While the U.S. trade deficit with the rest of the world has improved, the deficit with Japan remains persistently high. Japan's aggregate trade surplus totaled $542 billion over the 10 years ending in 1991. Its bilateral surplus with the United States during this period reached $412 billion, or 76 percent of the total. This $412 billion surplus was more than accounted for by trade in manufactured goods and is causing serious dislocation in the United States as the consequent loss of manufacturing jobs impacts the economy and the industrial base.
 Since 1986, the automotive portion of the U.S.-Japan deficit has remained constant at about $33 billion per year. In recent years, this represented about three-quarters of the U.S.-Japan deficit. Projections are that the situation will get worse -- not better. And yesterday's announcement by the Japanese shows they are not very concerned about it.
 When bilateral imbalances of this kind persist, it is imperative that both partners undertake a systematic examination of their domestic and international economic policies to identify the root causes and correct them.
 But, as I see it, the United States has been exporting free trade philosophy while Japan has been capturing world markets. Major U.S. industries have been lost to the Japanese: consumer electronics, steel, semiconductors, machine tools -- and the list goes on. Automobiles, telecommunications and computers are the latest targets for takeover from abroad.
 The domestic auto manufacturers recognize the obligation to increase sales in foreign markets -- particularly Japan. So, we're making efforts to compete, with strengthened distribution systems and right- hand-drive vehicles.
 But it's difficult to make significant inroads in an automotive market that's been all but closed for the past 50 years and where production capacity exceeds home market demand by more than 100 percent, as is the case in Japan.
 Worldwide, excess capacity is now estimated at about 11 million units, creating intense pressure to maintain volume and market share.
 Japan and the EC have agreed to limit Japanese market share increases through the end of this decade and to regularly monitor the process to assure that the domestic European market is not unduly harmed. In fact, the agreement was adjusted downward to recognize the European recession.
 So, if the United States continues to be the most open market in the world, this excess capacity may well be directed toward the U.S. market at the further expense of U.S. jobs.
 The industry is encouraged by President-elect Clinton's position that the United States should stand up to countries that don't play by the rules of free and fair trade.
 In the absence of any meaningful progress on U.S-Japan trade over the past decade, we need to begin to see measurable results. The Big Three automakers have suggested that the Japanese commit to eliminating the deficit over a five-year time span. They should make their own decisions as to how to achieve this goal -- by importing more or exporting less -- and choose the sectors in which to do it. But we must insist on results. We must insist on their achieving a balance within $5 billion to $10 billion. And I believe progress toward that goal should be monitored on a regular basis.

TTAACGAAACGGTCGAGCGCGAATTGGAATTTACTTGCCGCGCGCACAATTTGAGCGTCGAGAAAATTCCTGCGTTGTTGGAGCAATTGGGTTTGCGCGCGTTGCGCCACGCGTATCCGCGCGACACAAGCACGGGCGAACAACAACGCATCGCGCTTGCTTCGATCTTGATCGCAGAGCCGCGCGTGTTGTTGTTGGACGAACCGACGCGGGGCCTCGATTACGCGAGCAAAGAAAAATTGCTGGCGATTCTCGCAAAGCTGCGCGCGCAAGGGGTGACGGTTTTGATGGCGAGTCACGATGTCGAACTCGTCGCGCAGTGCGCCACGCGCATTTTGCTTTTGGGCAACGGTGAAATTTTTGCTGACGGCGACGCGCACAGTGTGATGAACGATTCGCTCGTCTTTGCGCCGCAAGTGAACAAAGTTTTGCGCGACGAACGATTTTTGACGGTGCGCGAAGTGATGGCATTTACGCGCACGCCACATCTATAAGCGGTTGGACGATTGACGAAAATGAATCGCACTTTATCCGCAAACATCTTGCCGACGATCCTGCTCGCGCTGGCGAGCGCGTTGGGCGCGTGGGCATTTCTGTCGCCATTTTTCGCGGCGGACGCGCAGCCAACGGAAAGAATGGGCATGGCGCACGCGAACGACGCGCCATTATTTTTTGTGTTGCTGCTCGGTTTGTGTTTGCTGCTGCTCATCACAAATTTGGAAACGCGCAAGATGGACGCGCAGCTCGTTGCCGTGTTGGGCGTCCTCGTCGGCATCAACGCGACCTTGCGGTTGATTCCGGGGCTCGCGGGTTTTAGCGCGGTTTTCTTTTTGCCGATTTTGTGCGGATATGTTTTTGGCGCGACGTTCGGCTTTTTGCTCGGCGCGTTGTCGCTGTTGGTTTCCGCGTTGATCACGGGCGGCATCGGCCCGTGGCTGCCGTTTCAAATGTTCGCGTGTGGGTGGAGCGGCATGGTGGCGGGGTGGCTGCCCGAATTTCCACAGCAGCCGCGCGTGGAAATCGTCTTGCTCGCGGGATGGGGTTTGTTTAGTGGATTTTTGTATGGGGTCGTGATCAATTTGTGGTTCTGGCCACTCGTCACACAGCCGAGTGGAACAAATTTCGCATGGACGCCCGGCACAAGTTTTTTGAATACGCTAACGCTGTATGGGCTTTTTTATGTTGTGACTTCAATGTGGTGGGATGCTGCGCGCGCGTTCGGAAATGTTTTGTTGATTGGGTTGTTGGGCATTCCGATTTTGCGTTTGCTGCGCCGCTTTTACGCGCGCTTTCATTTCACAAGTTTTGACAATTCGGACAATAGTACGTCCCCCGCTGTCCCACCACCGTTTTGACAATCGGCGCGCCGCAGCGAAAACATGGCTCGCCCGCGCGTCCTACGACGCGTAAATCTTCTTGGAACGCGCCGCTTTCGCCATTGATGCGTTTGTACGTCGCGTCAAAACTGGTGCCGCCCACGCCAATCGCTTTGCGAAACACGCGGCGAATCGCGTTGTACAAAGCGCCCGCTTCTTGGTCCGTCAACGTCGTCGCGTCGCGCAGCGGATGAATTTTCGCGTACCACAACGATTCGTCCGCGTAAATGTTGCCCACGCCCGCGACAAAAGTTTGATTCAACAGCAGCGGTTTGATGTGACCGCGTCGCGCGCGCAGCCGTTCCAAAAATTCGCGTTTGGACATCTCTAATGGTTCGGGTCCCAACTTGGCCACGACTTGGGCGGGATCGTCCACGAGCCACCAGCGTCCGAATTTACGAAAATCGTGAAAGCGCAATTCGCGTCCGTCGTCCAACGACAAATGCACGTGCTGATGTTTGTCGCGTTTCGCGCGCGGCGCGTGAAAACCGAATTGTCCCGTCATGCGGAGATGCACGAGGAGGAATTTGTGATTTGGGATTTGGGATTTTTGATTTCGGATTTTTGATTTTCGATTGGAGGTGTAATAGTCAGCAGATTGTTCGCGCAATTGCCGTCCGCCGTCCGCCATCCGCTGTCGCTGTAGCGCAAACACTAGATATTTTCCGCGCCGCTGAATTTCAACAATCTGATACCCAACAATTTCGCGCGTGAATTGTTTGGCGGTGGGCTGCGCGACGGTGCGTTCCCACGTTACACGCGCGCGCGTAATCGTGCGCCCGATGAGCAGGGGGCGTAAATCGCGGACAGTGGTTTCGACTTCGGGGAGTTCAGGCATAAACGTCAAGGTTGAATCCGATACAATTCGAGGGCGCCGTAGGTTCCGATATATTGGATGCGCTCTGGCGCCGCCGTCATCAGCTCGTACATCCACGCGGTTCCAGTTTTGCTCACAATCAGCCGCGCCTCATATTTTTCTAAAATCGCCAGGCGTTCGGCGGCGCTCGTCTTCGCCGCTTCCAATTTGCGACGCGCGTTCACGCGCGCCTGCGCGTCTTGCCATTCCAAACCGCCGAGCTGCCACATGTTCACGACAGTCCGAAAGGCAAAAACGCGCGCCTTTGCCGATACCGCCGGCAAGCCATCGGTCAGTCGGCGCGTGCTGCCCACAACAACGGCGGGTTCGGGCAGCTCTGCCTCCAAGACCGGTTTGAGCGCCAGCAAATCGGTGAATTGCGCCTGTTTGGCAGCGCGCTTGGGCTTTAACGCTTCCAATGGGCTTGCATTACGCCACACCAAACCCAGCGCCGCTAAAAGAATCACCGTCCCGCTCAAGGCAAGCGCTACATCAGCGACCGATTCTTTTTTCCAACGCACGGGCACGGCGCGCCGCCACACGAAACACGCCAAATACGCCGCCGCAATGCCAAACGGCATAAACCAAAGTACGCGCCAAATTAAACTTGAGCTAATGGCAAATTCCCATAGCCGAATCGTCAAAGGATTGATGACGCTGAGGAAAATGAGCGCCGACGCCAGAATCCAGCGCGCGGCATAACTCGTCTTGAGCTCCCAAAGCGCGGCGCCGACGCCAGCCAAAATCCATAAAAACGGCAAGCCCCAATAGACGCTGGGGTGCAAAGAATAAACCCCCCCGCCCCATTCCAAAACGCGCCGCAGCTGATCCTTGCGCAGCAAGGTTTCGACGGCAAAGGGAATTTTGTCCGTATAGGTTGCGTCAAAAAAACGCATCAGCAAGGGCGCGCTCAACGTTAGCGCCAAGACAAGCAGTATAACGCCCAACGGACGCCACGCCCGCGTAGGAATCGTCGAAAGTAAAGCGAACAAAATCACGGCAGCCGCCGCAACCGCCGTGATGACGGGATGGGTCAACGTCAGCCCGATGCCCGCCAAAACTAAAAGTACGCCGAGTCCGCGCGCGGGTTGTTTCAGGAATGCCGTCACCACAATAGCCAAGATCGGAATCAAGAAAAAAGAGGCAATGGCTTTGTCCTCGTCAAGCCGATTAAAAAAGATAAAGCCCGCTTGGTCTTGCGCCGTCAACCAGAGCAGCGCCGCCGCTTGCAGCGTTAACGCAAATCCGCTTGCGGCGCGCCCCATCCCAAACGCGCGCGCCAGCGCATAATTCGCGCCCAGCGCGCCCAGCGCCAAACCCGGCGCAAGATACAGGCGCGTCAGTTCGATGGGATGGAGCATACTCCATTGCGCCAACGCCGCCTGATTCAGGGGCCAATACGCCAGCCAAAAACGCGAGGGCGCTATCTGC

Let me state clearly that our position with the Japanese is not about protectionism; it is, in fact, about greater trade liberalization. The world trading system cannot survive and grow if one country seeks to achieve economic superpower status at the expense of other countries. And I believe Japan, Europe and the United States must work together, so that all nations -- from the least developed to the superstates -- are served by a trading system that is balanced and equitable.
 Akio Morita, chairman of Sony Corporation, said: "The criticism ... that Japan is too focused on its own narrow self-interests and insufficiently concerned with the greater good of the global community contains a measure of truth. ... The time has come for Japan to take more initiative in setting the U.S.-Japan relationship in a positive framework."
 Development of prudent and efficient "global" trade policy is a concern for all manufacturing industries and all manufacturing nations. But even more fundamental, from my perspective, is understanding and acting on the understanding that the competitiveness of U.S. industrial enterprises is both a public and private sector task, because the preservation and growth of our manufacturing base is so vital to our nation's future.
 There's no question that this is a critical time for our nation. Never before, except in war, have we had so many pressing concerns and so much opportunity to generate policy changes that will last well into the next century.
 I believe that now is the time to demand equal access to foreign markets for U.S.-made goods and services and take action where that access is denied. Now is the time to encourage U.S. laws to prevent predatory practices by foreign competitors. Now is the time to coordinate economic and regulatory policies to assure the competitiveness of U.S. industries in world markets. Now is the time for government and industry to truly work together.
 Other major industrialized nations understand the importance and value of such teamwork. And it's essential that we, too, come to recognize it -- and act accordingly.
 -0- 1/8/93
 /CONTACT: Judith Muhlberg of Ford, 313-322-9600/

CO: Ford Motor Company ST: Michigan IN: AUT SU:

SB -- DE015 -- 5619 01/08/93 12:36 EST
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Date:Jan 8, 1993